Mourning Wheatear

Carefully followed the directions a pair was found in exactly the same location!

They performed really well, along with our first White Crowned Black Wheatear & Desert Lark of the trip.

    

Desert Lark        &        White-crowned Black Wheatear

It was now late afternoon and after a brief trip to the Barrage El Mansour we continued east to Boumalne.  This was our only drive in the dark and it proved to be as eventful as we had anticipated, with lots of unlit mopeds and bikes appearing from out of nowhere.  Thankfully we made it unscathed to our hotel - the Auberge Soleil Bleu.

 

30th March

 

   

Red-rumped Wheatear        &        Temminck's Horned Lark

After a good nights sleep we were on the Tagdilt Track at dawn.  As another beautiful day began we found ourselves at the rather less lovely rubbish dump with its grumpy packs of feral dogs.

    

Desert Wheatear        &        Thekla Lark

Bar-tailed Desert Lark (DB)

Careful searching produced a number of hoped for species including delightful Red Rumped Wheatears & Temminck’s Horned Larks.  Other species included Desert Wheatear, Bar Tailed Desert, Thekla & Lesser Short Toed Larks. There was no sign of Thick Billed Lark but we did enjoy a close up encounter with a confiding flock of 11 Crowned Sandgrouse.    

(DB)

Crowned Sandgrouse

By mid morning it was very hot so our journey ever eastwards continued before a brief siesta in Tinehir.  Our next stop was to look again for the elusive T B Lark in the desert 4km east of Mellab.  Unfortunately, this only produced 20 Short Toed Larks. 

 

Crowned Sandgrouse (DB)

Passing Jorf our anticipation increased, knowing this was a good area for one of the most eagerly anticipated birds of the trip.  It did not take long to locate 2 pairs of Blue Cheeked Bee eaters amongst the palms.  These wonderful birds performed superbly, unlike the local children, who provided the type of harassment we had been warned about but actually encountered very rarely.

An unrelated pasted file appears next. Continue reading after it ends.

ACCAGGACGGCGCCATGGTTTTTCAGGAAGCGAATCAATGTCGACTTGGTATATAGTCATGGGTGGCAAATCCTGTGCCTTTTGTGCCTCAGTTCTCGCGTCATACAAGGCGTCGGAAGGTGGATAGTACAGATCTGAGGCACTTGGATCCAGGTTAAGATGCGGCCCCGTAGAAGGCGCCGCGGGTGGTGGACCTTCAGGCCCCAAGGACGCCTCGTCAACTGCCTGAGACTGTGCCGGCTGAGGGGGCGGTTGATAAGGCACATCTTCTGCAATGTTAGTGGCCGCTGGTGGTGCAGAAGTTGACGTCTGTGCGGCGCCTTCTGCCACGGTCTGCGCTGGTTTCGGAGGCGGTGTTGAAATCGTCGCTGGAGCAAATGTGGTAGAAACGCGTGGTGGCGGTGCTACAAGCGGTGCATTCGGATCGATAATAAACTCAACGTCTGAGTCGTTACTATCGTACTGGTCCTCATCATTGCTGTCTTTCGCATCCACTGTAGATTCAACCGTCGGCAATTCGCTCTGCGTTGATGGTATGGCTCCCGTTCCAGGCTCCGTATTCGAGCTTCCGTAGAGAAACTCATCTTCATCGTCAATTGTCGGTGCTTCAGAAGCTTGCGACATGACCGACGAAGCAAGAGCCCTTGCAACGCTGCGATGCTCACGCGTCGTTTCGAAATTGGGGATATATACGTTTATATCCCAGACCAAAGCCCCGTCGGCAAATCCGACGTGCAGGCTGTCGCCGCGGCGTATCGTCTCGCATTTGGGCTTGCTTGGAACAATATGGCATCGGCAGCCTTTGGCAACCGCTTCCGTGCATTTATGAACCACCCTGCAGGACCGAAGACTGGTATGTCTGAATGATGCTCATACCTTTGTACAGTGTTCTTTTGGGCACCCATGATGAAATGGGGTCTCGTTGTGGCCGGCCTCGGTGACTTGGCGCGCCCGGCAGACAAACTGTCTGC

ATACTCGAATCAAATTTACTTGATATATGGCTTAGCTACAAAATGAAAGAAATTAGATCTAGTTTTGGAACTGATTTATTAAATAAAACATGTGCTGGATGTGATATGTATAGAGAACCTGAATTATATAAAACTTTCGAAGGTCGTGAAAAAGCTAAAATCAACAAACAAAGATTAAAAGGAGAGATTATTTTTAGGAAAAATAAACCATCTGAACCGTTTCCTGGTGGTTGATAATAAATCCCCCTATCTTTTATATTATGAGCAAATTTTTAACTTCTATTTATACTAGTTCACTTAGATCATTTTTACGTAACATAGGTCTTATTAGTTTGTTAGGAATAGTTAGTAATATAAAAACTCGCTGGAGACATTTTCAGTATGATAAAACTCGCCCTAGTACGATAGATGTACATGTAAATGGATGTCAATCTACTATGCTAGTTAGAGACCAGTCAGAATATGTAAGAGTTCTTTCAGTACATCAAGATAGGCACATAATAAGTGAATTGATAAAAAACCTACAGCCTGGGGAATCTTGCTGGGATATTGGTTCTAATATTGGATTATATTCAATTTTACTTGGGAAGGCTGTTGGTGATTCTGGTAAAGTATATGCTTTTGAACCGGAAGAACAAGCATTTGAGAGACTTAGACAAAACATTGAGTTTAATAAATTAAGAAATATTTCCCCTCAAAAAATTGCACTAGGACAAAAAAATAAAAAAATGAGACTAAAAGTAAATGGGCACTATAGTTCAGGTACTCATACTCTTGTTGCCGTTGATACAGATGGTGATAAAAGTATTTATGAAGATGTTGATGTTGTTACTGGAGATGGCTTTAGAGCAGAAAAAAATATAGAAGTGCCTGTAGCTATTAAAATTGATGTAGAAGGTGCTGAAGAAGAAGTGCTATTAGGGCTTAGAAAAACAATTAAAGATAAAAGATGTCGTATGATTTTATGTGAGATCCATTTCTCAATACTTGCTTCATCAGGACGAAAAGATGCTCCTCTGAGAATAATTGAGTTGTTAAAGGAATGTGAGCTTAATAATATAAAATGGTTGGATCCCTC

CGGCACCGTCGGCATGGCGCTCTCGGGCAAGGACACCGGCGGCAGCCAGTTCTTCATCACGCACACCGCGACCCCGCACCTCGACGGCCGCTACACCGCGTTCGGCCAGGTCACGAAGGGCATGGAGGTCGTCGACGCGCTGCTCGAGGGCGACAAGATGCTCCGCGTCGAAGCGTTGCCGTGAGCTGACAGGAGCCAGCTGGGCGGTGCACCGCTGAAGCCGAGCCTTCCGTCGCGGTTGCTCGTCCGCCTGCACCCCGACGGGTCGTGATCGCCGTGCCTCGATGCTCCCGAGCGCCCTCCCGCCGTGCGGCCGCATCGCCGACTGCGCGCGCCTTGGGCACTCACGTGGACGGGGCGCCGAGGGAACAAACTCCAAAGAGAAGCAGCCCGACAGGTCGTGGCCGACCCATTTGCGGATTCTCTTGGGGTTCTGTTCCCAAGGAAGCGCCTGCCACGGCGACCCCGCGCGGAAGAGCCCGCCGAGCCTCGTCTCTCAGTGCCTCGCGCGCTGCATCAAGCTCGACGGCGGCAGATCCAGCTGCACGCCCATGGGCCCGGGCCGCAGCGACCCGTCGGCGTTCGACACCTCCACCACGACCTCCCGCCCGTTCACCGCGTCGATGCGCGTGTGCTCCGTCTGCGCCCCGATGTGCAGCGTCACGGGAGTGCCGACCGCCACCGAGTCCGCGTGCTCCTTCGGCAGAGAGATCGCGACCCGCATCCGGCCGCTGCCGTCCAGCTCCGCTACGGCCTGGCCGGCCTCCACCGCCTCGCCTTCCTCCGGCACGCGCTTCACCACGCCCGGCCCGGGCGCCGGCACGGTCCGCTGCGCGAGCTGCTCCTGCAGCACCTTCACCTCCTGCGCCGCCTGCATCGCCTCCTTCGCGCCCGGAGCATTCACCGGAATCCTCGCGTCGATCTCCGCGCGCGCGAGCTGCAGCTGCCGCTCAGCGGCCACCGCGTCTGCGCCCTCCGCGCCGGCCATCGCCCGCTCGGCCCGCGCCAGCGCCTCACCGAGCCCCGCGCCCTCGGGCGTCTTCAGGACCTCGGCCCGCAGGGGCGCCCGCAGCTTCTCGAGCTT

Blue-cheeked Bee-eater

Reaching Erfoud we were finally approaching the end of the journey and soon spotted the radio mast next to our hotel – the wonderfully plush & relaxed Auberge Kasbah Derkaoua. 

 

We quickly settled in and did some birding around the hotel grounds.  At dusk we got into position for an event that the owner told us had been witnessed by hundreds of birders – and which kept his hotel busy each spring!  To be honest it was a bit of an anti climax with brief views of a single Egyptian Nightjar hawking around the hotel, with a similar showing at dawn.   

 

However, the wonderful meal served in the open air with a few beers was a real treat and this desert experience comes highly recommended.

 

31st March

 

Hoopoe Lark

Out again at dawn to search for the bird we had travelled all this way east in the hope of finding.  A ten minute drive found us at the Hotel Kasbah Said and a quick search of the outhouses produced a very ‘chirpy’ male Desert Sparrow.   This enigmatic species was a real delight and performed well, until the melancholy song of a nearby Hoopoe Lark distracted us.  We quickly located a pair and found them delightfully tame.  The male was a real showman and he regularly clambered up onto the desert vegetation to deliver his beautiful song.  He would then burst upwards displaying vivid black & white wing markings before tumbling back to earth.  The combination of these birds & a lovely cool desert morning was a real joy.

    

Desert Sparrow

Returning to the hotel for breakfast we found a number of migrants, newly arrived  from across the Sahara.  These included Subalpine, Western Bonelli’s & Olivaceous Warblers, Woodchat Shrike, Hoopoe & Wryneck.  We also found Pied Flycatcher & Redstart and wondered if they might be on the way to the woods of East Lancashire!          

 

We then headed for the Eagle Owl site near Rissani but could not find the bird in difficult hot and windy conditions. A pair of nesting Brown Necked Ravens, provided some compensation.

 

Brown-necked Raven (DB)

Having come so far east we now began the journey to the coast and a very long drive eventually found us in Agdz.  The ‘Rough Guide’ pointed us to a working farm on the outskirts of town, which initially looked a bit rough – the bedrooms consisted of mattresses on the floor and the place had a distinctly unreliable electricity supply!  We became even more concerned when a ‘hippy’ family in a transit van pulled into the courtyard and then left without stopping!

 

Trumpeter Finch

As it turned out this was one of the best places we stayed with friendly hosts, good Tajines and a lively ‘folk music’ session on the Berber drums.  This all added a  cultural flavour to the birding routine. 

 

1st April

 

A ‘twitchy’ early morning start before our hosts awoke saw us heading for our last chance for the much hoped for T B lark.  Our ‘gen’ was not exactly up to date with reports from Gosney of sightings on a plain 5 kms from Taznaknt in 1993!

 

Undeterred we found the spot and headed out across the undulating stony desert, which initially produced very few birds.  However, as in all the best birding tales a shout eventually went up from Mark – he had found the ‘holy grail’.  Unfortunately the bird then vanished and Dave got a little too close to this ‘ideal’ habitat.

 

Thick-billed Lark